In 1977, years of research and writing came to fruition with the publishing of Noah Zimmerman and Spencer Kraybill’s History of a John Graybill Family in America, 1754-1976. The volume, over 700 pages, is known as a defining scholarly work on the history of the village of Richfield and the Graybill family who first settled in the Richfield area in the 1770’s. Kraybill and Zimmerman painted a picture of this small town in central Pennsylvania from its beginnings until the time of the writing of the book. They gathered primary source documents, records compiled by other historians and geneologists to trace branches of the Graybill family who moved away from the Richfield area, background information on the Anabaptist persecution in Europe which resulted in a wave of Anabaptist immigration to “Penn’s Woods,” and a brief history of the Juniata Valley prior to settlement by European peoples. Personal stories and pictures of many of the Graybill descendants are added, bringing the names and places to life for the reader. Even more impressive is that this book was done long before internet was available for public use, and all the research was conducted by collecting information in person or by correspondence.
The Graybill family were of Swiss origin. Early spellings of the name were “Krahenbuhl,“ or “Krohbiel,“ “Krehbiel,“ and other variations. Peter and Jakob Krahenbuhl were Bernese Mennonites, with family origins in Canton of Berne in Switzerland. A 1953 letter from Don Yoder of Franklin and Marshall College, to Ursula Shelley, whose research was instrumental in helping to compile data for the Graybill book, states: “From the history of Bernese Anabaptism by Pastor Ernst Muller, published 1895, I find that Peter and Jakob Krahenbuhl lived on the Buchelhof near Wimpfen on the river Neckar in the year 1731, and that Michel Krahenbuhl was a deacon of the congregation in that area, his residence being at Dreschklingen. In the same year Samuel Krahenbuhl lived at Wesingen, eastward from Durlach in Baden. These were Bernese Mennonites in name, that is, they or their ancestors had emigrated from the Canton of Berne in Switzerland (lovely land) to the Palatinate in Germany. An early reference to the name in Switzerland, also from Muller‘s book, tells us that Anna Krayenbuel was an Anabaptist at Langnau (in the famous Emmenthal) in 1621. This is in Canton Berne. Much more could be gathered from the printed sources, but this is enough to show the Bernese origin of your family, which is of course the important fact first of all to be established.“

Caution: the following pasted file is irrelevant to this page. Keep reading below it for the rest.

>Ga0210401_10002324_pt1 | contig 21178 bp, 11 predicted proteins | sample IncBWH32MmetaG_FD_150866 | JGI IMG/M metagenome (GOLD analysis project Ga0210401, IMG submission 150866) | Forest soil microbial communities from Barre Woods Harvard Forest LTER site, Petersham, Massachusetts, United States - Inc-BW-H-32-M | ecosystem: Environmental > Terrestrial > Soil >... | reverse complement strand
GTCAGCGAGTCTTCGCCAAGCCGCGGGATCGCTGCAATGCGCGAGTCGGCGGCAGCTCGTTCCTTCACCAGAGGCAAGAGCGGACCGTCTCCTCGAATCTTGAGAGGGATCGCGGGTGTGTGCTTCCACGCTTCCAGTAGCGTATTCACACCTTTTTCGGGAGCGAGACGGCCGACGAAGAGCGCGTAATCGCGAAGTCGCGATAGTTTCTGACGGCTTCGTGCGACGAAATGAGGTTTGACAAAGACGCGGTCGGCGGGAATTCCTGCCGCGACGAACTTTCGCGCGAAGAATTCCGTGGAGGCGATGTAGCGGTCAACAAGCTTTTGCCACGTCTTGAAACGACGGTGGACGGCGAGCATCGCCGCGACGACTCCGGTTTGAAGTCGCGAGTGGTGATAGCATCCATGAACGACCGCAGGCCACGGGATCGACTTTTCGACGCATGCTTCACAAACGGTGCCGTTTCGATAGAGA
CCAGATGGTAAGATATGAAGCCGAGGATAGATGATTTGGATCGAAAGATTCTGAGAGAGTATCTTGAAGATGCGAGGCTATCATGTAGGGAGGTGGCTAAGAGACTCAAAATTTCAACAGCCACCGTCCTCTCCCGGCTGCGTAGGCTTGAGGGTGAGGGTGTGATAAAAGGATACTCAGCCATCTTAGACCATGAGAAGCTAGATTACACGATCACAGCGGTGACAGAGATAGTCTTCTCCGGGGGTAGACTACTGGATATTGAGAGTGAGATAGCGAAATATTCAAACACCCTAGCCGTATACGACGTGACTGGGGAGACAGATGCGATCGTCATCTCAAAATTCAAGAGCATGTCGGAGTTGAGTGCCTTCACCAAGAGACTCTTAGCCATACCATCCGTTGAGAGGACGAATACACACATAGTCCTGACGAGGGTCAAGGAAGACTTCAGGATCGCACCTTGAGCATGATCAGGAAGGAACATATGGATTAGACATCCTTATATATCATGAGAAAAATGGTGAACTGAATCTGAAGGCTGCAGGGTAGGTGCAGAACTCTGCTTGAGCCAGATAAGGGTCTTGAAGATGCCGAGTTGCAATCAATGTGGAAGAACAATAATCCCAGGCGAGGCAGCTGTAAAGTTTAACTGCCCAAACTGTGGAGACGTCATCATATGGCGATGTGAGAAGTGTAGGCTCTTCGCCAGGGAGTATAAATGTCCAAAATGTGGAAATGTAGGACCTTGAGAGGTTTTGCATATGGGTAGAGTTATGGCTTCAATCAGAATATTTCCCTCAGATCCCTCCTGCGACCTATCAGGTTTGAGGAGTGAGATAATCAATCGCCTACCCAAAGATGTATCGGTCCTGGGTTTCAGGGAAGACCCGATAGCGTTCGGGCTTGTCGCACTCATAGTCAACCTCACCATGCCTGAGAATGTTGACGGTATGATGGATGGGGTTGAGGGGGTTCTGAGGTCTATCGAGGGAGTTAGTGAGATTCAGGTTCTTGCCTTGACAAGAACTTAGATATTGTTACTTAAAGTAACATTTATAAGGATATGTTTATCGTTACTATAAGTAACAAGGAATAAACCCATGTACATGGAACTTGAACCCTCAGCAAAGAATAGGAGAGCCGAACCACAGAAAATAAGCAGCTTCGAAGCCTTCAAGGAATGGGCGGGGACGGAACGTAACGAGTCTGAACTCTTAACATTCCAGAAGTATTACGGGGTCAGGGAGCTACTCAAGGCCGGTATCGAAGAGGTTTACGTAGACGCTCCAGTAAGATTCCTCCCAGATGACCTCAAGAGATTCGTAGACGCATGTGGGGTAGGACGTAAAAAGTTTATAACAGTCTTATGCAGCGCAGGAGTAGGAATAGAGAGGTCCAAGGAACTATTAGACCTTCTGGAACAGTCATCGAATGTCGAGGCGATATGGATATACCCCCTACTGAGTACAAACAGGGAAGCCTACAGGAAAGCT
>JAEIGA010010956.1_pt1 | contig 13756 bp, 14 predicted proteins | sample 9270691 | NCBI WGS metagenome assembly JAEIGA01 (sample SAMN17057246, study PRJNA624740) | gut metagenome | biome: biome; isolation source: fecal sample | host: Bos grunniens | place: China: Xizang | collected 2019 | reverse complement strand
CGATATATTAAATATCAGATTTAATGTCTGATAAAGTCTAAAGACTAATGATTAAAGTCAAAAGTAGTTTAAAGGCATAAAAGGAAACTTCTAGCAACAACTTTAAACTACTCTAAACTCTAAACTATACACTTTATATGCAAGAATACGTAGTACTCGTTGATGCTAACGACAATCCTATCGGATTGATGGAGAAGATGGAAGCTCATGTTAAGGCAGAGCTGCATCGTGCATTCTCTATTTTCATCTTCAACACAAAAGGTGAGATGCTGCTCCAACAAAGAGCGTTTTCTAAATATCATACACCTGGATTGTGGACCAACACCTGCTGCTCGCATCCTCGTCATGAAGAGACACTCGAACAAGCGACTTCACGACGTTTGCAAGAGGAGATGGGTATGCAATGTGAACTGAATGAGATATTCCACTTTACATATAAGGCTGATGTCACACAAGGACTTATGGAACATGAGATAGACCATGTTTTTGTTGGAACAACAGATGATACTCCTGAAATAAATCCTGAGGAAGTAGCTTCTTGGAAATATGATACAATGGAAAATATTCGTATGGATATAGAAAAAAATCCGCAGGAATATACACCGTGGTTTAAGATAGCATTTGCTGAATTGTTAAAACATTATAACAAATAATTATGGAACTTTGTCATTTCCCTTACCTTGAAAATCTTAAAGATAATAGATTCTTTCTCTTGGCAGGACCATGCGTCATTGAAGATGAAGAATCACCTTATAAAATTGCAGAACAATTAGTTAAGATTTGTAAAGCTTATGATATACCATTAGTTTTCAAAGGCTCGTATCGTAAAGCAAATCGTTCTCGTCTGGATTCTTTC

The Anabaptist faith brought persecution from the Swiss government, due to several controversial teachings of the Anabaptist faith. The Anabaptists faced opposition for their unwillingness to baptize infants, and to swear oaths in court, but most of all for their doctrine of nonresistance and its followers’ refusal to bear arms against their fellow man. The Swiss republic had been maintained by hard-fought battles against neighboring monarchies. The Swiss government feared that if the Anabaptist faith were to become common, large numbers of its citizens would refuse military service, and the Swiss republic would be in danger from larger, stronger kingdoms around them. By the 1680’s, Anabaptists were so severely persecuted in Switzerland that a group of about 700 left Switzerland and emigrated to Germany about 1681. Among them were Peter Krehbiel and his family. The Krehbiel family lived in Weierhof, in the Palatinate in Germany for several generations. It is likely that Johannes Krohbiel, who would later emigrate with his family to Pennsylvania, was a grandson of Peter Krohbiel, although records that would prove that definitively have not been found. But in Germany, the Mennonites again faced persecution because of the doctrine of nonresistance, which was at odds with the mandatory military service which was required of young men in Germany in the mid-1700’s. Across the Atlantic Ocean, William Penn’s newly founded colony of Pennsylvania was a refuge for many who were persecuted for their religious beliefs. The colony was founded on, and governed by, Quaker principles, which were in sympathy with the Mennonites’ doctrine of nonresistance. Johannes (John) Krehbiel, his wife Elizabeth, and their children John, Elizabeth, Barbara, and Maria emigrated to Pennsylvania in the early 1750‘s.